Center for Behavioral Health and Justice in the news

To reduce stigma, Oneonta recovery center uses vending machine to distribute overdose reversal drug

By Phoebe Taylor-Vuolo  An addiction recovery center in Otsego County has introduced the first naloxone vending machine in New York. Naloxone, also known as the brand name drug Narcan, can reverse opioid overdoses. Experts hope these vending machines will improve access to the lifesaving drug. The machine was inspired by a program out of the Wayne State University Center for Behavioral Health and Justice. Matt Costello, WSU’s program manager, works with county jails and community centers to bring in naloxone vending machines. The machines are placed in visiting rooms, or in release areas, so people can access them on their way out of jail. Costello said the vending machines offer anonymity, helping to reduce the barriers that people who use drugs often face accessing naloxone. “Again, this is a population that is already dealing with a lot of challenges…many of them stigma-based, shame-based,” Costello said. He said that reducing stigma and providing anonymity are key, and that vending machines should also be placed in areas that are accessible 24 hours a day. “[It would be] nice if crises only happened from nine to five on Monday through Friday,right? We know in the real world, that just doesn’t happen. So if you have a strategically placed machine, it offers the opportunity for ease of access,” Costello said. The program in Michigan has placed 50 machines and distributed 19,000 kits of naloxone.  
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Washtenaw County Sheriff’s Office adds vending machine with naloxone free to public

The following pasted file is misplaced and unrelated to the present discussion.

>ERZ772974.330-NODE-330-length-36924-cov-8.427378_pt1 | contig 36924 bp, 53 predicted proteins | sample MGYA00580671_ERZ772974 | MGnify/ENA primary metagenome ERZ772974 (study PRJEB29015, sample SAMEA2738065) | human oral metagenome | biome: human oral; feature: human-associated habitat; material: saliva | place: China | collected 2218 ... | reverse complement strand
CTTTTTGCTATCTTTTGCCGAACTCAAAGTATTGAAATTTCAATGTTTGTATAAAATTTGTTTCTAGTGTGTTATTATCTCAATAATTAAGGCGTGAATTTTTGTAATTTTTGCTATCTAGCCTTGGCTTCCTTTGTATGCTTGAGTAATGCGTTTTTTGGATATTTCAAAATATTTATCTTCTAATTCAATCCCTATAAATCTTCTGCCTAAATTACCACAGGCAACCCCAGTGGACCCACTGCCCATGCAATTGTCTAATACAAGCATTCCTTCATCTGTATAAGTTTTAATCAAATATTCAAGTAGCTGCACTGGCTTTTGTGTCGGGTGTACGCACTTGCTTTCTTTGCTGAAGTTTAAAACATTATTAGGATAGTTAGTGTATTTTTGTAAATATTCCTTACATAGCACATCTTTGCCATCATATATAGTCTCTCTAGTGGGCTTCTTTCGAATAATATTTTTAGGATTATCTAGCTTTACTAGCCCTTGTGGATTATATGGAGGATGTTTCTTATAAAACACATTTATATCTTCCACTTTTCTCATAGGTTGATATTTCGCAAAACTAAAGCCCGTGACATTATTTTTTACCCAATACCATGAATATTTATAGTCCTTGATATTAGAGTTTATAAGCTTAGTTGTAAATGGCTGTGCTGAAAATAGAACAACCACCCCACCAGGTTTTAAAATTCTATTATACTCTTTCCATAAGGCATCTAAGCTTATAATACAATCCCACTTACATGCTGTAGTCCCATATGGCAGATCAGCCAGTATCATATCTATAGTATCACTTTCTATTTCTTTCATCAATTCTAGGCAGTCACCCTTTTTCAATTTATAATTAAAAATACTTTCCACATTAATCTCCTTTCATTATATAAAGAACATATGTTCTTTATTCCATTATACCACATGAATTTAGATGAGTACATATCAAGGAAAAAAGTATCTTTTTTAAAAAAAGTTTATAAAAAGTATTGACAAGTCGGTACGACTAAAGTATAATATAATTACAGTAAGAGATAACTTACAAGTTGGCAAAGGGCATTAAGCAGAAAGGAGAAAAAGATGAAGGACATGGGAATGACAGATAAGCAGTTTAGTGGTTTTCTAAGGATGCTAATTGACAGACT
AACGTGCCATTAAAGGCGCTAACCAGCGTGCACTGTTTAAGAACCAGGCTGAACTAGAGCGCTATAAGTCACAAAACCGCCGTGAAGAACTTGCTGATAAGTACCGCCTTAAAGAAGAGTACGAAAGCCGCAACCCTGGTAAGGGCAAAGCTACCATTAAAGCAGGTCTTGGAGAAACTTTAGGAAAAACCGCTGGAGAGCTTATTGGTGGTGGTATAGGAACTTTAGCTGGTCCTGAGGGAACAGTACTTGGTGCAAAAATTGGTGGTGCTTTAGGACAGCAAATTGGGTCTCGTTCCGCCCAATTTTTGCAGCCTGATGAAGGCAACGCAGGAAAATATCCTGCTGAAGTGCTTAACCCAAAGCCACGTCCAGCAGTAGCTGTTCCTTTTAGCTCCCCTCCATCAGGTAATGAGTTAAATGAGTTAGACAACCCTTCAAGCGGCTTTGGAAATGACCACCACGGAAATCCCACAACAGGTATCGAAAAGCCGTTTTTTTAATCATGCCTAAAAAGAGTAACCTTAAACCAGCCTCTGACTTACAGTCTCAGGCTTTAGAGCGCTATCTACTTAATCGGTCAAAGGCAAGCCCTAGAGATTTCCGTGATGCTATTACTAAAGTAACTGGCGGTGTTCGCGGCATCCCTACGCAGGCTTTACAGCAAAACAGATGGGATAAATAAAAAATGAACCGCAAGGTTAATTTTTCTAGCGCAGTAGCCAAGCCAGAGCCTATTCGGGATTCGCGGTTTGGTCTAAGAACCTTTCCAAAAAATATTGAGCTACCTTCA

By Amber Ainsworth  Free naloxone, known by the brand name Narcan, is now available from the Washtenaw County Sheriff’s Office. Naloxone is used to reverse an opioid overdose. It does not have any impact on a person who does not have opioids in their system, making it a good antidote to have in case someone may be overdosing. The Washtenaw County Sheriff’s Office partnered with the Wayne State University Center for Behavioral Health and Justice and the Michigan Department of Health and Human Services to get the vending machine.  
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Free Narcan vending machines popping up around Michigan

Vending machines distributing the opioid-overdose-reversing-drug Narcan are being installed in strategic locations in an effort to reduce the number of overdoses in Michigan and throughout the country. Wayne State University’s Center for Behavioral Health and Justice has used grant money to place 15 vending machines across the state, in places like county jails, centers that provide services for drug users, and the university’s undergraduate library. “You could administer Narcan, and if you are wrong – and the person is not overdosing – there is no harm to the individual,” said Wayne State University Center for Behavioral Health and Justice program manager Matthew Costello. Costello speaks with Paul W. Smith about the benefits the machines have for the community, and how people can assess and decide to administer Narcan. “We’re very excited about this program…we know it’s a lifesaving program…,” said Costello. Some of the people who are at most of overdosing are those coming out of jail. “Narcan is just one approach that the CBHJ has to address this issue. Part of my responsibility is to set up assistance programming inside our county jails so those people who are opioid-involved coming into the jails can either continue or begin treatment for their opioid addiction while they’re incarcerated…”